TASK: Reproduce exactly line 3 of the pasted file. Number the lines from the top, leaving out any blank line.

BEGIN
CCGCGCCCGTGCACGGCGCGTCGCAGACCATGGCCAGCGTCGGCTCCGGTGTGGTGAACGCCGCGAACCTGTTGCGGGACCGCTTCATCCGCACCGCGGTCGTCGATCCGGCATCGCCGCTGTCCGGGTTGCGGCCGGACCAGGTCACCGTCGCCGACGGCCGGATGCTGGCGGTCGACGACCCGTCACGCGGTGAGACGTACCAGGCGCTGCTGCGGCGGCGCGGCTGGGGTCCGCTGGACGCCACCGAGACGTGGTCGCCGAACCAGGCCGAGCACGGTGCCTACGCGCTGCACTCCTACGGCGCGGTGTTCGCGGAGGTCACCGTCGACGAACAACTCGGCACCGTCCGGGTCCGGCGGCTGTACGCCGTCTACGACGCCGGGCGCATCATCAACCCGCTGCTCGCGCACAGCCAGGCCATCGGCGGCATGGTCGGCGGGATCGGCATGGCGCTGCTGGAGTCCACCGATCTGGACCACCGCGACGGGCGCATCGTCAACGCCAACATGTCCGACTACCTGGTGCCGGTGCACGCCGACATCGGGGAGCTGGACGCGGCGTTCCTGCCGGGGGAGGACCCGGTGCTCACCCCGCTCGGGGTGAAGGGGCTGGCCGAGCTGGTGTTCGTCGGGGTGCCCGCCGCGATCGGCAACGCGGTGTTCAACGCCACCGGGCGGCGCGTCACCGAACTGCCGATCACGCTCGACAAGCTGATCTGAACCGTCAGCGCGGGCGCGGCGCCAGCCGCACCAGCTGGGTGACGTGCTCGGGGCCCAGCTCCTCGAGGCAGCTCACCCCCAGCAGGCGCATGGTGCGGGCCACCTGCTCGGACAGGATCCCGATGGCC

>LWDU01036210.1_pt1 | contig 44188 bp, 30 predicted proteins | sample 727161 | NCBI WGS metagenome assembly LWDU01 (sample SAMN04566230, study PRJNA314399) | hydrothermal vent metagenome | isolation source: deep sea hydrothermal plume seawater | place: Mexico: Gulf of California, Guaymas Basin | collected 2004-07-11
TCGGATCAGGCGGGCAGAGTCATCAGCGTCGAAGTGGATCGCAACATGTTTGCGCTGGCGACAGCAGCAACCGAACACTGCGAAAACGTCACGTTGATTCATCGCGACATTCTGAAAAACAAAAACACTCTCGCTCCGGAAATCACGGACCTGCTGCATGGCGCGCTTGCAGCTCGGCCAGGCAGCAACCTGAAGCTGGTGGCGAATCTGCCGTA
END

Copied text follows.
TCGGATCAGGCGGGCAGAGTCATCAGCGTCGAAGTGGATCGCAACATGTTTGCGCTGGCGACAGCAGCAACCGAACACTGCGAAAACGTCACGTTGATTCATCGCGACATTCTGAAAAACAAAAACACTCTCGCTCCGGAAATCACGGACCTGCTGCATGGCGCGCTTGCAGCTCGGCCAGGCAGCAACCTGAAGCTGGTGGCGAATCTGCCGTA